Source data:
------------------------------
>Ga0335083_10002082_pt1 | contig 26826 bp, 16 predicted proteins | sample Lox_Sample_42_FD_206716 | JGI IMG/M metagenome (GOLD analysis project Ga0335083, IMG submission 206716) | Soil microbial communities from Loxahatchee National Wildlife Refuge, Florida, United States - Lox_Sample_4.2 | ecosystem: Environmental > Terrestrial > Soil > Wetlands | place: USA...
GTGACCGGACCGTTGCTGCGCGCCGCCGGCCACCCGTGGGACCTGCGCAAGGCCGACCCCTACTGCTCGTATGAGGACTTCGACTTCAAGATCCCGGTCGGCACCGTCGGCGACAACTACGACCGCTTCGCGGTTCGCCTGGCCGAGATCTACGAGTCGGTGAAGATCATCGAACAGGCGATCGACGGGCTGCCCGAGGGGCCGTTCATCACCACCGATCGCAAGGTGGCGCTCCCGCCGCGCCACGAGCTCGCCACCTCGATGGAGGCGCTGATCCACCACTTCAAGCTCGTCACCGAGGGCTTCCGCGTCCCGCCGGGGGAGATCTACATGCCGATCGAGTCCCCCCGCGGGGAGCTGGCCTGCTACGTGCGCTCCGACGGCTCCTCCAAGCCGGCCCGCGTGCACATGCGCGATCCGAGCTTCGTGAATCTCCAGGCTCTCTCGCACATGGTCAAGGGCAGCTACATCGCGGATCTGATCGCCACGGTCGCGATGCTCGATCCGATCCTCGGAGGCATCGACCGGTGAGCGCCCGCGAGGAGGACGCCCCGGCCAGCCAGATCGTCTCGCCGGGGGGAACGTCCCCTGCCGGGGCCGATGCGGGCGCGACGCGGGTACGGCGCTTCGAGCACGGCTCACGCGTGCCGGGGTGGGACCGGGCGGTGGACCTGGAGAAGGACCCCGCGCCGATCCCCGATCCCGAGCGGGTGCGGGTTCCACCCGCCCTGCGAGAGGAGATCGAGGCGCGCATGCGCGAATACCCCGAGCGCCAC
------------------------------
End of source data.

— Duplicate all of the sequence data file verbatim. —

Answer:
>Ga0335083_10002082_pt1 | contig 26826 bp, 16 predicted proteins | sample Lox_Sample_42_FD_206716 | JGI IMG/M metagenome (GOLD analysis project Ga0335083, IMG submission 206716) | Soil microbial communities from Loxahatchee National Wildlife Refuge, Florida, United States - Lox_Sample_4.2 | ecosystem: Environmental > Terrestrial > Soil > Wetlands | place: USA...
GTGACCGGACCGTTGCTGCGCGCCGCCGGCCACCCGTGGGACCTGCGCAAGGCCGACCCCTACTGCTCGTATGAGGACTTCGACTTCAAGATCCCGGTCGGCACCGTCGGCGACAACTACGACCGCTTCGCGGTTCGCCTGGCCGAGATCTACGAGTCGGTGAAGATCATCGAACAGGCGATCGACGGGCTGCCCGAGGGGCCGTTCATCACCACCGATCGCAAGGTGGCGCTCCCGCCGCGCCACGAGCTCGCCACCTCGATGGAGGCGCTGATCCACCACTTCAAGCTCGTCACCGAGGGCTTCCGCGTCCCGCCGGGGGAGATCTACATGCCGATCGAGTCCCCCCGCGGGGAGCTGGCCTGCTACGTGCGCTCCGACGGCTCCTCCAAGCCGGCCCGCGTGCACATGCGCGATCCGAGCTTCGTGAATCTCCAGGCTCTCTCGCACATGGTCAAGGGCAGCTACATCGCGGATCTGATCGCCACGGTCGCGATGCTCGATCCGATCCTCGGAGGCATCGACCGGTGAGCGCCCGCGAGGAGGACGCCCCGGCCAGCCAGATCGTCTCGCCGGGGGGAACGTCCCCTGCCGGGGCCGATGCGGGCGCGACGCGGGTACGGCGCTTCGAGCACGGCTCACGCGTGCCGGGGTGGGACCGGGCGGTGGACCTGGAGAAGGACCCCGCGCCGATCCCCGATCCCGAGCGGGTGCGGGTTCCACCCGCCCTGCGAGAGGAGATCGAGGCGCGCATGCGCGAATACCCCGAGCGCCAC